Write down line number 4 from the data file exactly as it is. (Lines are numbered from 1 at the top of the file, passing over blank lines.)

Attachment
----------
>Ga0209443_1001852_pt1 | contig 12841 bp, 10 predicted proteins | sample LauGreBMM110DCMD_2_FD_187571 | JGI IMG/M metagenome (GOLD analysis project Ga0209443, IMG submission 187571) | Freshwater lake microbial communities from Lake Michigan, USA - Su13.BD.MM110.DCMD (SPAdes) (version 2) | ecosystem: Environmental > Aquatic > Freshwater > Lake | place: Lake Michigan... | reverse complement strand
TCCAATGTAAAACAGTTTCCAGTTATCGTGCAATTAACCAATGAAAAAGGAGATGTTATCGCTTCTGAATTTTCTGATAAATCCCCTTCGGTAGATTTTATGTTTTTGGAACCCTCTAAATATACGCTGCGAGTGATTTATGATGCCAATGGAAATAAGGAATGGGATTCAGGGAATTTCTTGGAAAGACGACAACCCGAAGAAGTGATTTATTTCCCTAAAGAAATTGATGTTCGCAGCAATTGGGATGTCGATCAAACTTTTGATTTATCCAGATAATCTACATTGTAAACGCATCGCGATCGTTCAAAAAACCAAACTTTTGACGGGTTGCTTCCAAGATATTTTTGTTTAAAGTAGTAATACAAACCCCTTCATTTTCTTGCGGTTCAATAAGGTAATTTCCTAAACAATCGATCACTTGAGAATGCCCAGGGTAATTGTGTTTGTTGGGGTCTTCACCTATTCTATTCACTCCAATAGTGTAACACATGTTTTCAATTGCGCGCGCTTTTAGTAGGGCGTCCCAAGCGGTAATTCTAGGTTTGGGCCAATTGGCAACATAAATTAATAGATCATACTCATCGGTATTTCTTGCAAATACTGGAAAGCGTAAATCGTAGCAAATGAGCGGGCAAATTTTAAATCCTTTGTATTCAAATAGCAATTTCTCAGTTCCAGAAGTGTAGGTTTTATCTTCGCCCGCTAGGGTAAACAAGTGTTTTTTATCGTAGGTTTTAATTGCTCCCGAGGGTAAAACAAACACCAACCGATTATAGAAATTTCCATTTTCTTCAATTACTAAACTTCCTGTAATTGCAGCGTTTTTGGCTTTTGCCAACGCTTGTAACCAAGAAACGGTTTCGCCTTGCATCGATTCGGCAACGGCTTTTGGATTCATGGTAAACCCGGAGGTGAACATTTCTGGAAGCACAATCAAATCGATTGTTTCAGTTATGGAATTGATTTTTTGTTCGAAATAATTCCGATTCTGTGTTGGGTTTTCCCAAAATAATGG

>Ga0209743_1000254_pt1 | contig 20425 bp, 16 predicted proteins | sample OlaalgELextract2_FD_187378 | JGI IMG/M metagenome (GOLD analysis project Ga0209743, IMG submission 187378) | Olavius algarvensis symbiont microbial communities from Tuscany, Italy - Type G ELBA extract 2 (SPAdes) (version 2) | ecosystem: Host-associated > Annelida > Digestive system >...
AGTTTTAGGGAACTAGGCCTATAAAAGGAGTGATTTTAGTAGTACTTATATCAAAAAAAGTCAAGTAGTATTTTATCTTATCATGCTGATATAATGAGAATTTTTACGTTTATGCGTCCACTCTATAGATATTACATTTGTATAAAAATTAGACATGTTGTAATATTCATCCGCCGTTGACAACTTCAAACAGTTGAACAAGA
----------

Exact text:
AGTTTTAGGGAACTAGGCCTATAAAAGGAGTGATTTTAGTAGTACTTATATCAAAAAAAGTCAAGTAGTATTTTATCTTATCATGCTGATATAATGAGAATTTTTACGTTTATGCGTCCACTCTATAGATATTACATTTGTATAAAAATTAGACATGTTGTAATATTCATCCGCCGTTGACAACTTCAAACAGTTGAACAAGA